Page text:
If you have spent any time in jail you want that period of time to count towards any future sentence. In Texas, we call the days spent in jail before sentencing “back time”, and if you are convicted and sentenced to jail time or prison in a case, we award “back time credit” which counts towards your sentence.
What is the law on back time credit?
A defendant is given credit on his sentence for the time that he has spent in jail for the case from the time of his arrest and confinement until his sentence by the trial court. See CRIM. PROC. art. 42.03 § 2(a)(1).
Many defendants get arrested and make bail in a few days, or some in a few hours. You should get credit for that time if you are sentenced to jail. If you are already in jail, and a new warrant appears for a case, you should get credit for the new warrant and the time you spend after the warrant is issued.
It’s a better practice to calculate back time before you plead guilty. But in some courts the judge will just announce “credit for any time already served” or “credit for back time” and the number will be put in the judgment later. In Kaufman County the District Attorney’s staff will generate with the back time number because they prepare the judgment. This is a common practice in North Texas.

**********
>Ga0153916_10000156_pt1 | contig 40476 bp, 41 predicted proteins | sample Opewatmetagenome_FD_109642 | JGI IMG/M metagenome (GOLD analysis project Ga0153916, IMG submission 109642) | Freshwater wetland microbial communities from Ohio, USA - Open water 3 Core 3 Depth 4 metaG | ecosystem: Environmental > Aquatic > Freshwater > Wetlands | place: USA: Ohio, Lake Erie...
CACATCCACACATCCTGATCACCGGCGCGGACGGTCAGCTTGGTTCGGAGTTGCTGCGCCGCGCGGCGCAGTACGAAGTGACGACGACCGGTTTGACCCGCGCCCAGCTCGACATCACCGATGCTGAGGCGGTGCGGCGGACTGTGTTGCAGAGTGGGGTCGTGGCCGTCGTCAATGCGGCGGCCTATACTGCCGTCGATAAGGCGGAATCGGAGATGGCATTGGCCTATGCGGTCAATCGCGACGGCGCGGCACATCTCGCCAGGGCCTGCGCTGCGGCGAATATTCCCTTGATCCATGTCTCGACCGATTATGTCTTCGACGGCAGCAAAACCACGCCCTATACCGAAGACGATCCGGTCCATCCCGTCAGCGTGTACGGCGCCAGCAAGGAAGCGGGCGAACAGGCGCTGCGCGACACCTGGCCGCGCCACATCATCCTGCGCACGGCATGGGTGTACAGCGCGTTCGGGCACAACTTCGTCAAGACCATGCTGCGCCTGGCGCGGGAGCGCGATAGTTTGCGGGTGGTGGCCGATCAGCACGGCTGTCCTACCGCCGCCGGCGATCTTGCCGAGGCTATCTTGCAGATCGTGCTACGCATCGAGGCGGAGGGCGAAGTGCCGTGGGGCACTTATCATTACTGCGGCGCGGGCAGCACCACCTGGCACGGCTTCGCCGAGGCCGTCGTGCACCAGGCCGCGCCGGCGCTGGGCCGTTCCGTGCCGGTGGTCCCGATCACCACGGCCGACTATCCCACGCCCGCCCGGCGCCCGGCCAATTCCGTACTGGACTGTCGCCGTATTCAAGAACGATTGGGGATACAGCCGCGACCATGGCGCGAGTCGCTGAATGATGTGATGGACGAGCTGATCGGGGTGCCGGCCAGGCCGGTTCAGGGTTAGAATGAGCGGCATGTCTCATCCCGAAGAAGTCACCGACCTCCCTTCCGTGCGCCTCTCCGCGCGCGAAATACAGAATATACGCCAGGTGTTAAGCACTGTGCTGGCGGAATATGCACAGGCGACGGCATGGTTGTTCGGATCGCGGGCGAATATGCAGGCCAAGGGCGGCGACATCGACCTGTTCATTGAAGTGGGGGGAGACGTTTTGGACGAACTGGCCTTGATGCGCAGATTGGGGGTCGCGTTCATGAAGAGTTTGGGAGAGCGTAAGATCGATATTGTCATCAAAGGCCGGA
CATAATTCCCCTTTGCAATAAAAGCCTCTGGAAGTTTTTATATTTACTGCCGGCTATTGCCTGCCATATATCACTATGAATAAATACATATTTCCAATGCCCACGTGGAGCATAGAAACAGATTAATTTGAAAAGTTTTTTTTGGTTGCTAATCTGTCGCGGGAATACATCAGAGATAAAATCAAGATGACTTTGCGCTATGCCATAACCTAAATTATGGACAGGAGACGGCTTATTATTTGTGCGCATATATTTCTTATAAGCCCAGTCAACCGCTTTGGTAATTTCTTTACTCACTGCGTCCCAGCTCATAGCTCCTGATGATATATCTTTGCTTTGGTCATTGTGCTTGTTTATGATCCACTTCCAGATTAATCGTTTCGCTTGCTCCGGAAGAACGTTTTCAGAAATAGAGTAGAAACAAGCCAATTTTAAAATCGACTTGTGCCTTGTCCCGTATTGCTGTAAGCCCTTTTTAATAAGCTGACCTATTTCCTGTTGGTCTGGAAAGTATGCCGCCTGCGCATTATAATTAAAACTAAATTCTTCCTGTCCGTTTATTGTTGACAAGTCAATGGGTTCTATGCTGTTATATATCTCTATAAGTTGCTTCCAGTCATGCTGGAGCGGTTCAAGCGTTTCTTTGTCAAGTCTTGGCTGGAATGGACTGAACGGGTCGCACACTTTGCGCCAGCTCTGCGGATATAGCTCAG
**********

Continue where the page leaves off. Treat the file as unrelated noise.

If you are worried about back time credit you should ask your lawyer before you plead how many days you have. If you get a probation sentence, it’s not as important, since you aren’t getting a jail sentence you aren’t serving time unless you mess probation. If you get revoked on probation you aren’t getting back time credit in most counties either.
What if you don’t get back time credit? If you have not waived your right to appeal then you can file an appeal and ask the appellate court to correct the judgment. If the appellate court agrees they can remand the issue to the trial court to determine your back time credits and reform the judgment, as per Texas Code of Criminal Procedure article 42.03, section 2(a)(1). See Largher v. State, No. 05-14-00440-CR, 2015 WL 6781933, at *4 (Tex. App.—Dallas Nov. 6, 2015, no pet.) (mem. op., not designated for publication) (citing Asberry v. State, 813 S.W.2d 526, 529 (Tex. App—Dallas 1991, pet. ref’d)).
Back time credit isn’t the most exciting issue, but it’s one that impacts a lot of defendants.